But Baxendale responded with a strikeout to get out of the inning to strand a runner at second. That was a recurring theme as the right-hander entered the game in the fifth inning with runners on second and third but struck out Marrero to kill the threat. Baxendale induced an inning-ending double play with the bases loaded in the eighth inning, stranded another runner at third base in the 10th and yet another at first base in the 11th.
"He grew up a lot tonight," Van Horn said. "I think the way he pitched tonight will help him this summer, next fall and help us next year in 2011."
Arizona State (52-8) stranded 14 runners for the game and an eye-popping 33 for the series.
"I just tried to go out there and give us a chance to come back," Baxendale said. "I knew our bats had plenty of firepower and could come back. My defense made a lot of great plays behind me and I stayed in it long enough for the bats to wake up.
"You win some and lose some but I've never been more proud to wear a Razorback jersey."
Baxendale's performance allowed Arkansas to crawl back into the game. The Razorbacks scored two runs in the fourth inning to pull within 4-2 despite recording one hit in the frame.
James McCann was hit by a pitch with the bases loaded for the first run and Matt Vinson followed with a walk to force home the second. Tim Carver grounded out to end the inning, however, stranding three of Arkansas' nine runners left on base for the evening.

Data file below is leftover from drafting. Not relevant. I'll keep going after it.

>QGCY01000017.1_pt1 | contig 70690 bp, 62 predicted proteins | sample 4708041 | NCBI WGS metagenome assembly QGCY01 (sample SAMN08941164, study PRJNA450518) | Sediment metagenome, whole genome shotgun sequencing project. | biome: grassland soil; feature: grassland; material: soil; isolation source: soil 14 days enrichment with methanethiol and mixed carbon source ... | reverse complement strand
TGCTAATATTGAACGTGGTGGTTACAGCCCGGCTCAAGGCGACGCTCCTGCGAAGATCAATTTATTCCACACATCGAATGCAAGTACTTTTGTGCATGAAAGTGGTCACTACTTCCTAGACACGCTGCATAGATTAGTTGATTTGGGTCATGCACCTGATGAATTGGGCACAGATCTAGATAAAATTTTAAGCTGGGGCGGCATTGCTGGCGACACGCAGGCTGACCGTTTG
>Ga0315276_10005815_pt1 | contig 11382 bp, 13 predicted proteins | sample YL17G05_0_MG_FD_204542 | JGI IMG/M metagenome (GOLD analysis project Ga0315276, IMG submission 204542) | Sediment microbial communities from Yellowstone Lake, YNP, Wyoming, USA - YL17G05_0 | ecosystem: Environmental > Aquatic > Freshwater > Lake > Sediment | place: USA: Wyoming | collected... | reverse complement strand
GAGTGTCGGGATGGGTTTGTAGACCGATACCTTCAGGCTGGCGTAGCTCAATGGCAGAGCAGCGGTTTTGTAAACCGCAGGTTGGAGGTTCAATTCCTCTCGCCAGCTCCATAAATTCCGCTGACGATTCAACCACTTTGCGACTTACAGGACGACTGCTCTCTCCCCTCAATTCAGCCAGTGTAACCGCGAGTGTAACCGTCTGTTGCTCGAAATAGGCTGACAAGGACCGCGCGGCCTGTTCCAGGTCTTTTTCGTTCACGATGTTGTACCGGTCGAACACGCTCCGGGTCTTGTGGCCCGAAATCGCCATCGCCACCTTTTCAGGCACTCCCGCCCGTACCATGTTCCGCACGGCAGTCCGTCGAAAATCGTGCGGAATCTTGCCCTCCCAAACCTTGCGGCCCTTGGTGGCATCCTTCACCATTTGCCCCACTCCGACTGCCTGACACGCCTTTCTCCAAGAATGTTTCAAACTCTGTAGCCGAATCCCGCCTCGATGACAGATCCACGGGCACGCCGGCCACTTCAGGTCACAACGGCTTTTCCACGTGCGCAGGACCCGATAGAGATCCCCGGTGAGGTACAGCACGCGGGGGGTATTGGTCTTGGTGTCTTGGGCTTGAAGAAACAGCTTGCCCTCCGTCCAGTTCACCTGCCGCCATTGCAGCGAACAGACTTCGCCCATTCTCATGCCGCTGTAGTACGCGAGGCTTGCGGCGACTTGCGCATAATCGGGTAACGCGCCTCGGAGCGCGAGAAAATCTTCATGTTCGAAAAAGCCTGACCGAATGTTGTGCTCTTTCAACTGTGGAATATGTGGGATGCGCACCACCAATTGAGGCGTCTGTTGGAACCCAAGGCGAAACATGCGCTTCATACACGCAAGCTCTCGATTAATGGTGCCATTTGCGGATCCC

The Razorbacks (43-21) added another run in the fifth on an Andy Wilkins RBI single to score Zack Cox and pull within 4-3 and within 5-4 on McCann's second RBI of the night to score Bo Bigham in the bottom of the eighth inning.
"Arkansas gave us everything they had," Arizona State coach Tim Esmay said. "Those were two of the best games I've ever been a part of."
Eibner's home run appeared to give Arkansas the momentum heading to the extra innings and it looked like the Hogs might tie the series when Monk Kreder singled to leadoff the 10th inning. But Bigham struck out for the first out and McCann hit into an inning-ending double play.
It was Arkansas' only real threat of the extra innings as Swagerty shut the door. Though he blew the save, the right-hander picked up his second win of the season by pitching 4 1/3 innings. Like Sun Devil reliever Mitchell Lambson did the night before, Swagerty struck out seven Razorback batters in the late innings.
It was a disappointing end to another great season for an Arkansas program that made back-to-back super regionals for the first time in school history. But injuries played a prominent role late in the year and the Razorbacks played with a makeshift lineup for the better part of the last four weeks.
Arkansas dropped three of its last four games with the lone win over Washington State in the championship game of the Fayetteville Regional. The Hogs also dropped seven of their final nine games entering the NCAA Tournament.
Still, a combined 84-44 record over the last two years is one most teams would love to have and one Van Horn was appreciative of in the moments following the game.
"We're going to lose a lot of quality players that have been in our program the last three years," Van Horn said. "They've really brought us up and helped us make a move the last couple of years."